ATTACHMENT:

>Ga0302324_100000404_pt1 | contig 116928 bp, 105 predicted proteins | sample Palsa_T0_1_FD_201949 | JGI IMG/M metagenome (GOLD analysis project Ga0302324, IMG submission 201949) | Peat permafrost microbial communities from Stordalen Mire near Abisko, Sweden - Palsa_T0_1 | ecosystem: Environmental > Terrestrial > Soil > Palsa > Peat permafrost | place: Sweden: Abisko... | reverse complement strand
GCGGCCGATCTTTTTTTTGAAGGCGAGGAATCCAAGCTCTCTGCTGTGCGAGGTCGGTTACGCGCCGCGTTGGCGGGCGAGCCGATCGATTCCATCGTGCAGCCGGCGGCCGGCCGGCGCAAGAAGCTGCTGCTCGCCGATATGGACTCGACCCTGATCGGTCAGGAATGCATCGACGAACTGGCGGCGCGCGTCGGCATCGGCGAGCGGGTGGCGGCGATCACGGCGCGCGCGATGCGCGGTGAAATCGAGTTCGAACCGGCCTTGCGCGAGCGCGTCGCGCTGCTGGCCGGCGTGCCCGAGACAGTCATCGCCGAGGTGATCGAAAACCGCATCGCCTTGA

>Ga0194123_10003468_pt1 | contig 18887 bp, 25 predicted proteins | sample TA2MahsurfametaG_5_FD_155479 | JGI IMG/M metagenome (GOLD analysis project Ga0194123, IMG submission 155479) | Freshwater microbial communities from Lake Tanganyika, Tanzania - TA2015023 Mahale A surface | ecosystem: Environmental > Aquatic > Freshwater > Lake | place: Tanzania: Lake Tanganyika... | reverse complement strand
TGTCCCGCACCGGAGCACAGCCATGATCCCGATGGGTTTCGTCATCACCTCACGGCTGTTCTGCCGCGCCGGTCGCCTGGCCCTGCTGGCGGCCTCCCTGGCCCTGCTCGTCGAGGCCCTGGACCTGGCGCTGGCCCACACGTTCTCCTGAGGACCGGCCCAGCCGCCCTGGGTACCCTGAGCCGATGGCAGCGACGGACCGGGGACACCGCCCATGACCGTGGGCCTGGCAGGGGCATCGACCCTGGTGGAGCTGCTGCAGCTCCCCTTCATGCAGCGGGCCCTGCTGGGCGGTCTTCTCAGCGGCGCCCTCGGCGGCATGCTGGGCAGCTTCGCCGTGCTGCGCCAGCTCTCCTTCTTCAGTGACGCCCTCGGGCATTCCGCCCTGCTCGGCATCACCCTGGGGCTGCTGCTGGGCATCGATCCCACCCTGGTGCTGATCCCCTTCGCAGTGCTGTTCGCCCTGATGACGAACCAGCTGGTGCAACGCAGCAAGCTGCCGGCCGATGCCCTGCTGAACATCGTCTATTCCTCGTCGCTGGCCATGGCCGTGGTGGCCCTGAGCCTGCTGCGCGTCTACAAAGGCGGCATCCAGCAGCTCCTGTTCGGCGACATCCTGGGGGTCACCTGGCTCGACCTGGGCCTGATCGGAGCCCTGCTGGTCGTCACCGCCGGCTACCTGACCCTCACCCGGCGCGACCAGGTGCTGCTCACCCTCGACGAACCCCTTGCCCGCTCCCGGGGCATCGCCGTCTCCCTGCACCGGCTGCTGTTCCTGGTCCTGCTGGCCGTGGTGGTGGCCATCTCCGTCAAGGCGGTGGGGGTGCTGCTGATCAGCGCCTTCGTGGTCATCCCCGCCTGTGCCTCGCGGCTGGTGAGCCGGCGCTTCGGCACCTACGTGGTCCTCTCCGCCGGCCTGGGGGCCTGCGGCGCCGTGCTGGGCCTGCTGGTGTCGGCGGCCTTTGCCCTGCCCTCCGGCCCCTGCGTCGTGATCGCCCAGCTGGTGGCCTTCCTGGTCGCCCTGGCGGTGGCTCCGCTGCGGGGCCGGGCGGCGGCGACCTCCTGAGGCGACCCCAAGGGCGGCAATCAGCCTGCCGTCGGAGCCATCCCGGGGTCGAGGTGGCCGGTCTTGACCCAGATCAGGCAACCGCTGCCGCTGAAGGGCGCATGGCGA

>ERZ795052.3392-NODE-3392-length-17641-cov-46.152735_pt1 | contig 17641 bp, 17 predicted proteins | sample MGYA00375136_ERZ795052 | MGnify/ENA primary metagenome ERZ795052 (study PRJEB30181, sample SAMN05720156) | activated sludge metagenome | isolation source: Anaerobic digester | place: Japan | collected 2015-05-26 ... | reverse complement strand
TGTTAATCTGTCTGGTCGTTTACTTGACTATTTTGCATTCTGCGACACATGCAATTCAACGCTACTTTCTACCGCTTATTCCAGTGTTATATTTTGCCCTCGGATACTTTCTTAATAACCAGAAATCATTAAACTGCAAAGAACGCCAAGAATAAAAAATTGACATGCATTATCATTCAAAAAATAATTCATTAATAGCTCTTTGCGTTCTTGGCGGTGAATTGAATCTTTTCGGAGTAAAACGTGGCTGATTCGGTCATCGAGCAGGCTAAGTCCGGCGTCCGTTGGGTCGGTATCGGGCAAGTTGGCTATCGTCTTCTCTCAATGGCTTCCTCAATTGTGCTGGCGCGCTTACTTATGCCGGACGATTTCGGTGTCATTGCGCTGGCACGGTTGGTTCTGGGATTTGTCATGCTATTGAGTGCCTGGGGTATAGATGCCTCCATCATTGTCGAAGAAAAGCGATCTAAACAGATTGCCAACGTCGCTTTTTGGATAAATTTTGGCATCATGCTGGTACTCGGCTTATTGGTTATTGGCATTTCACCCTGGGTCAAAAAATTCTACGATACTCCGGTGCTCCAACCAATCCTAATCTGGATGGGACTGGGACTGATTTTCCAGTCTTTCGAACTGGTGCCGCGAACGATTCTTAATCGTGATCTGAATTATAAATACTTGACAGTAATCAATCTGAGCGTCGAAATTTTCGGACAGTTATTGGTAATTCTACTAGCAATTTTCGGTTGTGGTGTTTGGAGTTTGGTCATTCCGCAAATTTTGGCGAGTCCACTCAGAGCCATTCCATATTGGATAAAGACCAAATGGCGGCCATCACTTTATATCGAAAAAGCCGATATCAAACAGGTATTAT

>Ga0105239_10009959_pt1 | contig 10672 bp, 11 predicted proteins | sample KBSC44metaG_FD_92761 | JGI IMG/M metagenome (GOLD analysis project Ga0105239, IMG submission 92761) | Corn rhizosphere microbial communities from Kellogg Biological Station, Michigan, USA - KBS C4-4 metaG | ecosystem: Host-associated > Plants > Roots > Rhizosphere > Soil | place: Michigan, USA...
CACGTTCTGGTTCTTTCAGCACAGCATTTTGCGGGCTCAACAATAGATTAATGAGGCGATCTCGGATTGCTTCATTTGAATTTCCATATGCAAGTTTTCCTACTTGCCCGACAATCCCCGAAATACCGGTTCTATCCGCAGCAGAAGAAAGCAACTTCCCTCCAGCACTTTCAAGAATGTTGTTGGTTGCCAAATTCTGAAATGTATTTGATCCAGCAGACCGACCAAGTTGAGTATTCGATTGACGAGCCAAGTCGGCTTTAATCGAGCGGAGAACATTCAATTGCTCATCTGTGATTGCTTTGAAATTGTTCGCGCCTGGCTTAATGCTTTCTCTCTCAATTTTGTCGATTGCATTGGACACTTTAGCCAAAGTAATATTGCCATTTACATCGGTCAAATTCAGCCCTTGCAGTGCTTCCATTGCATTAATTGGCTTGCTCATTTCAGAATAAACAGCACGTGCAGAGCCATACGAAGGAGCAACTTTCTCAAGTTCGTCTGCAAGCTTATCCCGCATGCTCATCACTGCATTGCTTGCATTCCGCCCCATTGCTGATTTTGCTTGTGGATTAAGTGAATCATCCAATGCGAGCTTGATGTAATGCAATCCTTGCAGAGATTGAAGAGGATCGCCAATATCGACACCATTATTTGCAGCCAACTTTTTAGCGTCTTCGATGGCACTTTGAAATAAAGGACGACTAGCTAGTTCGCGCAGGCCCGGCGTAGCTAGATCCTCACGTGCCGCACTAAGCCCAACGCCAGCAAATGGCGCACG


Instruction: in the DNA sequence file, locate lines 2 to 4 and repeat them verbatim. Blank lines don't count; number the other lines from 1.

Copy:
GCGGCCGATCTTTTTTTTGAAGGCGAGGAATCCAAGCTCTCTGCTGTGCGAGGTCGGTTACGCGCCGCGTTGGCGGGCGAGCCGATCGATTCCATCGTGCAGCCGGCGGCCGGCCGGCGCAAGAAGCTGCTGCTCGCCGATATGGACTCGACCCTGATCGGTCAGGAATGCATCGACGAACTGGCGGCGCGCGTCGGCATCGGCGAGCGGGTGGCGGCGATCACGGCGCGCGCGATGCGCGGTGAAATCGAGTTCGAACCGGCCTTGCGCGAGCGCGTCGCGCTGCTGGCCGGCGTGCCCGAGACAGTCATCGCCGAGGTGATCGAAAACCGCATCGCCTTGA

>Ga0194123_10003468_pt1 | contig 18887 bp, 25 predicted proteins | sample TA2MahsurfametaG_5_FD_155479 | JGI IMG/M metagenome (GOLD analysis project Ga0194123, IMG submission 155479) | Freshwater microbial communities from Lake Tanganyika, Tanzania - TA2015023 Mahale A surface | ecosystem: Environmental > Aquatic > Freshwater > Lake | place: Tanzania: Lake Tanganyika... | reverse complement strand
TGTCCCGCACCGGAGCACAGCCATGATCCCGATGGGTTTCGTCATCACCTCACGGCTGTTCTGCCGCGCCGGTCGCCTGGCCCTGCTGGCGGCCTCCCTGGCCCTGCTCGTCGAGGCCCTGGACCTGGCGCTGGCCCACACGTTCTCCTGAGGACCGGCCCAGCCGCCCTGGGTACCCTGAGCCGATGGCAGCGACGGACCGGGGACACCGCCCATGACCGTGGGCCTGGCAGGGGCATCGACCCTGGTGGAGCTGCTGCAGCTCCCCTTCATGCAGCGGGCCCTGCTGGGCGGTCTTCTCAGCGGCGCCCTCGGCGGCATGCTGGGCAGCTTCGCCGTGCTGCGCCAGCTCTCCTTCTTCAGTGACGCCCTCGGGCATTCCGCCCTGCTCGGCATCACCCTGGGGCTGCTGCTGGGCATCGATCCCACCCTGGTGCTGATCCCCTTCGCAGTGCTGTTCGCCCTGATGACGAACCAGCTGGTGCAACGCAGCAAGCTGCCGGCCGATGCCCTGCTGAACATCGTCTATTCCTCGTCGCTGGCCATGGCCGTGGTGGCCCTGAGCCTGCTGCGCGTCTACAAAGGCGGCATCCAGCAGCTCCTGTTCGGCGACATCCTGGGGGTCACCTGGCTCGACCTGGGCCTGATCGGAGCCCTGCTGGTCGTCACCGCCGGCTACCTGACCCTCACCCGGCGCGACCAGGTGCTGCTCACCCTCGACGAACCCCTTGCCCGCTCCCGGGGCATCGCCGTCTCCCTGCACCGGCTGCTGTTCCTGGTCCTGCTGGCCGTGGTGGTGGCCATCTCCGTCAAGGCGGTGGGGGTGCTGCTGATCAGCGCCTTCGTGGTCATCCCCGCCTGTGCCTCGCGGCTGGTGAGCCGGCGCTTCGGCACCTACGTGGTCCTCTCCGCCGGCCTGGGGGCCTGCGGCGCCGTGCTGGGCCTGCTGGTGTCGGCGGCCTTTGCCCTGCCCTCCGGCCCCTGCGTCGTGATCGCCCAGCTGGTGGCCTTCCTGGTCGCCCTGGCGGTGGCTCCGCTGCGGGGCCGGGCGGCGGCGACCTCCTGAGGCGACCCCAAGGGCGGCAATCAGCCTGCCGTCGGAGCCATCCCGGGGTCGAGGTGGCCGGTCTTGACCCAGATCAGGCAACCGCTGCCGCTGAAGGGCGCATGGCGA